Monday , September 16 2019
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Tag Archives: bonds

Jump in Yields Didn’t Derail Equity Rally While Sterling Rallies Ahead of the Weekend on (misplaced) Brexit Optimism

The most striking thing about last week's price action was the surge in US yields.  The 10-year yield jumped about 34 basis points, the most in three years and returned to levels not seen since August 2 (1.90%).  A deluge of investment-grade corporate bonds and US Treasuries ($78 bln auctioned to lukewarm reception), coupled with an acceleration of core CPI (highest in 11 years), optimism on the trade front, and Mnuchin's insistence on pushing forward with an extra-long bond, (50, and...

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SPECIAL REPORT: The Yield Curve And What It Means

The Yield Curve Inverted! Recession is Coming! Do you need to worry about the yield curve inversion? Not if you have a strategy appropriate to your circumstances. Not if you know what tactics you will employ when recession is imminent. And most importantly, not if you know what the yield curve and other indicators are really saying about the current economy. Our Special Report on the Yield Curve will help you make sense of this yield curve phenomenon and all its implications, and will counsel...

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War Gaming The Trade War

People respond to incentives. So do national governments. This is foundational to both economics and geopolitics. Carefully examining each side’s incentives can illuminate how a conflict will end. No one has infinite choices. They choose from limited options. That applies to the US-China trade war, which is right now one of our top economic issues. So let’s think through what the players really want, and what each can actually do. Outrageous or Flexible? To begin, let’s note that the US and...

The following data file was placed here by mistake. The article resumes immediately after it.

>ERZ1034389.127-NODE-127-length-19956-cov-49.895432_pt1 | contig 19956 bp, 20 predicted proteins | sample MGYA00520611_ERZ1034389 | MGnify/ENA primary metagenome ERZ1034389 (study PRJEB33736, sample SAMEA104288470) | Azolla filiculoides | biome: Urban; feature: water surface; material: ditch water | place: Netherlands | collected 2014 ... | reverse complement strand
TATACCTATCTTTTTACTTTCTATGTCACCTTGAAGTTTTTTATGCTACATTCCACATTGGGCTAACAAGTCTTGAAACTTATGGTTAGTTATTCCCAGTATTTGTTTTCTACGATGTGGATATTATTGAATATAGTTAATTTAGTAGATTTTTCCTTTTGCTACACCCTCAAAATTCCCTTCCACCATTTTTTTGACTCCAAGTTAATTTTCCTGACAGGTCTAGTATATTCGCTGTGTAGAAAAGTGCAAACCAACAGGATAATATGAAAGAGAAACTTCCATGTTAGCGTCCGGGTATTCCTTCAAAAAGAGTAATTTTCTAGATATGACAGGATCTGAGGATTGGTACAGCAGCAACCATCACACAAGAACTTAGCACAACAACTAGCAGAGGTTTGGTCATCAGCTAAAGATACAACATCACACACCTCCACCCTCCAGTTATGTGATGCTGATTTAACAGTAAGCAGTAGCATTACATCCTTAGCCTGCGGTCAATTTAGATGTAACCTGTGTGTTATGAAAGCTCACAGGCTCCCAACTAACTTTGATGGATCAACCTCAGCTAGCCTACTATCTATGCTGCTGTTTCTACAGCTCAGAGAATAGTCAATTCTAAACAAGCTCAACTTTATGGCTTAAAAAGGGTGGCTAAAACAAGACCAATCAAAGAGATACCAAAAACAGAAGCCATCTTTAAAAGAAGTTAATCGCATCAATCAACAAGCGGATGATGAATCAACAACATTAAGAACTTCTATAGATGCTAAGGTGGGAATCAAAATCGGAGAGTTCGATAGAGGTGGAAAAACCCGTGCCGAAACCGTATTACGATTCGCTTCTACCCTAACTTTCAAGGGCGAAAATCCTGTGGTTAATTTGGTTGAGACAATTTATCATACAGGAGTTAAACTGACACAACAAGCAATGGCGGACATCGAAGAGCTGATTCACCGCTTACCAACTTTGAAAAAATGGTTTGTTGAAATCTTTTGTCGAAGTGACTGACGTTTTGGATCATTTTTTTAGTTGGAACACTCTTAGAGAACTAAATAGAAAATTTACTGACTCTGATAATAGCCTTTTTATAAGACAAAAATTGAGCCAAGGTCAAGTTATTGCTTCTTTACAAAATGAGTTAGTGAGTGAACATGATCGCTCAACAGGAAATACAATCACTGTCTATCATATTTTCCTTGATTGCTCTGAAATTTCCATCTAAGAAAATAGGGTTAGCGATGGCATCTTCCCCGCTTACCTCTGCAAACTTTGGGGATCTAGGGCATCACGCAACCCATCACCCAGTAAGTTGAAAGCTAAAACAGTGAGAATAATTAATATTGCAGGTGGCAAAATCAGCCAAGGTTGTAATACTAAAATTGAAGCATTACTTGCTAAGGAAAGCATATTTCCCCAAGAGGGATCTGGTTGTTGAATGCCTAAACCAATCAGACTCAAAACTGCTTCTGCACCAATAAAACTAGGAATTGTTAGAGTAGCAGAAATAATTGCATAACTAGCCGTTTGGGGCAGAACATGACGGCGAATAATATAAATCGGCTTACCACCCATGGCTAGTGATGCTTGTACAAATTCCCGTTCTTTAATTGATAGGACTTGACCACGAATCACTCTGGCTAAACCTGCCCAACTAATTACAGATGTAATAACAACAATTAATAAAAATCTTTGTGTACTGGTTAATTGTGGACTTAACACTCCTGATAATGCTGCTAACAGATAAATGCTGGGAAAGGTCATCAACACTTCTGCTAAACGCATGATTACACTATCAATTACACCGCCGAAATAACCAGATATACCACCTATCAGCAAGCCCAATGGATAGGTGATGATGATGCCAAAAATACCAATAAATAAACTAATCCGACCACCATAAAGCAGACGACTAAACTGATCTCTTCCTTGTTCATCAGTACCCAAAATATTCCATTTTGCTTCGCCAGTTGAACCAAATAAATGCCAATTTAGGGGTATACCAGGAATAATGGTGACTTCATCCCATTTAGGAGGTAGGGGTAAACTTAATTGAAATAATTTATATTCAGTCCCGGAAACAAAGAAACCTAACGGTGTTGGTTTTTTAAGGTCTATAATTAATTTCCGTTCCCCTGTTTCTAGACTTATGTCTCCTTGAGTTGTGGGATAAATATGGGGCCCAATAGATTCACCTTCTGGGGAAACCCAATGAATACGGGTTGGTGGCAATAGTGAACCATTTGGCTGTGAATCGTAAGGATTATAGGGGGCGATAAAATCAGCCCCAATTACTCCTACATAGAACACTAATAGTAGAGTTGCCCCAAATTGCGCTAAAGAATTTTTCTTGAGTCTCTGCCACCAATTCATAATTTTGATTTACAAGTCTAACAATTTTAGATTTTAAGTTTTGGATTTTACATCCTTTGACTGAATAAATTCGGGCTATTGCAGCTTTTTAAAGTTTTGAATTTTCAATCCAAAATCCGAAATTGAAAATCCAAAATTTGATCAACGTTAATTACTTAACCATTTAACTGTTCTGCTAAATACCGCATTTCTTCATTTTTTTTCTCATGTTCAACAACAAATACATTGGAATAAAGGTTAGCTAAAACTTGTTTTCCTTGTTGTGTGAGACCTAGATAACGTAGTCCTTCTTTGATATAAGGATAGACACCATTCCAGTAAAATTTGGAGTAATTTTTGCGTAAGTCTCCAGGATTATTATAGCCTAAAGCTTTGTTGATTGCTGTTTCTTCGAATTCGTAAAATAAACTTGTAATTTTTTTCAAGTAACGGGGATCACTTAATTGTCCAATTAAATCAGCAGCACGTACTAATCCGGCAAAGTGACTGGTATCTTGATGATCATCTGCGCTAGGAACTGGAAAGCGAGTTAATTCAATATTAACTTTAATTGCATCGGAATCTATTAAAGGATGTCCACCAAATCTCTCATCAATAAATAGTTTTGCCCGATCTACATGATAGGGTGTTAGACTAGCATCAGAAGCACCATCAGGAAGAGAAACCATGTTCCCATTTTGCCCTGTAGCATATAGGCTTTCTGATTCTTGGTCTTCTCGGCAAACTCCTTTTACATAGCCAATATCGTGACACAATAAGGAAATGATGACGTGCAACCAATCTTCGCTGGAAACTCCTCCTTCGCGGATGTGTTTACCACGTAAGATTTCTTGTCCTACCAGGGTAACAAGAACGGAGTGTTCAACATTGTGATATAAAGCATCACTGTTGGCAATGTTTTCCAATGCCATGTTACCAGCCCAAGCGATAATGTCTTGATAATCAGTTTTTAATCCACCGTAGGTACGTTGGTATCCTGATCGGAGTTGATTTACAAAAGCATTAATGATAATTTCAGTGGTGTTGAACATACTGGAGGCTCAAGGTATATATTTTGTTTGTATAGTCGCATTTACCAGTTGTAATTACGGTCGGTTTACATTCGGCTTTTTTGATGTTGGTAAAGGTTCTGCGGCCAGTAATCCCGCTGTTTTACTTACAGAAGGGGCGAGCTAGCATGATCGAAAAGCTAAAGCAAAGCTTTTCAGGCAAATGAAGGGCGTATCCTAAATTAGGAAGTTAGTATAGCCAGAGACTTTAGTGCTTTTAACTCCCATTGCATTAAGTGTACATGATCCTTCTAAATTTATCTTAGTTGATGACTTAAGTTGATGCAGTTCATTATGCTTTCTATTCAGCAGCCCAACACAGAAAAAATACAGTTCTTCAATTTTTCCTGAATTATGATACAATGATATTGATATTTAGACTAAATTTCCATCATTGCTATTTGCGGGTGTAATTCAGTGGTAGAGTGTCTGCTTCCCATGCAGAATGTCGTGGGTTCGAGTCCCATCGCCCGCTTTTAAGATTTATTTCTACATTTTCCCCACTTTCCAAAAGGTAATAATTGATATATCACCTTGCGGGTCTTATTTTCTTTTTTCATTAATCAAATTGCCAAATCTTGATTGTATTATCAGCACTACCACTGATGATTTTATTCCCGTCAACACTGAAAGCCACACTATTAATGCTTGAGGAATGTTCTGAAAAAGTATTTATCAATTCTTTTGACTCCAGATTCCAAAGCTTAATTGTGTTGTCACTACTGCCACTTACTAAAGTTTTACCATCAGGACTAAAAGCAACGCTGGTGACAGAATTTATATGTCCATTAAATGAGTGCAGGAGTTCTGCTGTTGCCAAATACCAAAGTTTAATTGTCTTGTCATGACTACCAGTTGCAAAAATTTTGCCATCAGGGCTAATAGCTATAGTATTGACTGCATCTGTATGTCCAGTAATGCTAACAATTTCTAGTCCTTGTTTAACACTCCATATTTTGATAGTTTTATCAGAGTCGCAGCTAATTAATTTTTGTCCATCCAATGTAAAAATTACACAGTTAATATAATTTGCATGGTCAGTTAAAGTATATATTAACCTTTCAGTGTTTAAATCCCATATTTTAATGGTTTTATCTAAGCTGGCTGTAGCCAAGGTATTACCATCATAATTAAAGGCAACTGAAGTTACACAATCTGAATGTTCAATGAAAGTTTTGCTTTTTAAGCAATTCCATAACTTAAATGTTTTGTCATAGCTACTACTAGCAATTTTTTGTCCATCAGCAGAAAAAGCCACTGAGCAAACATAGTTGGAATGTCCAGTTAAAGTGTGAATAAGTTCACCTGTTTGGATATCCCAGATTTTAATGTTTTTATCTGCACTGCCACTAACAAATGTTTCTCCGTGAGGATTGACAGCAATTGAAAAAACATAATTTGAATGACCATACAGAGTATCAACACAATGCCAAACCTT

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The Lunacy Of The Dow

I’ve been on Twitter (TWTR) quite a few times railing against the Dow Jones Industrial Average and its price-weighted calculation. And, of course, I am not alone. This index presents a distorted view of any given day’s events although most of the time its foibles are hidden in the performance of the rest of the market. Let’s look at today, September 11, 2019. I am writing at about 2:30 in the afternoon and the Dow itself is up roughly 137 points on the day. All of that gain, and I mean all of...

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The August Jobs Report Confirms The Economy Is Slowing

After the monthly jobs report was released last week, I saw numerous people jumping on the unemployment rate as a measure of success, and in this particular case, Trump’s success as President. Unemployment November 2016: 4.7% Unemployment August 2019: 3.7% Argument solved. President Trump has been “Yuugely” successful at putting people to work as represented by a 1% decline in the unemployment rate since his election. But what about President Obama? Unemployment November 2008: 12.6%...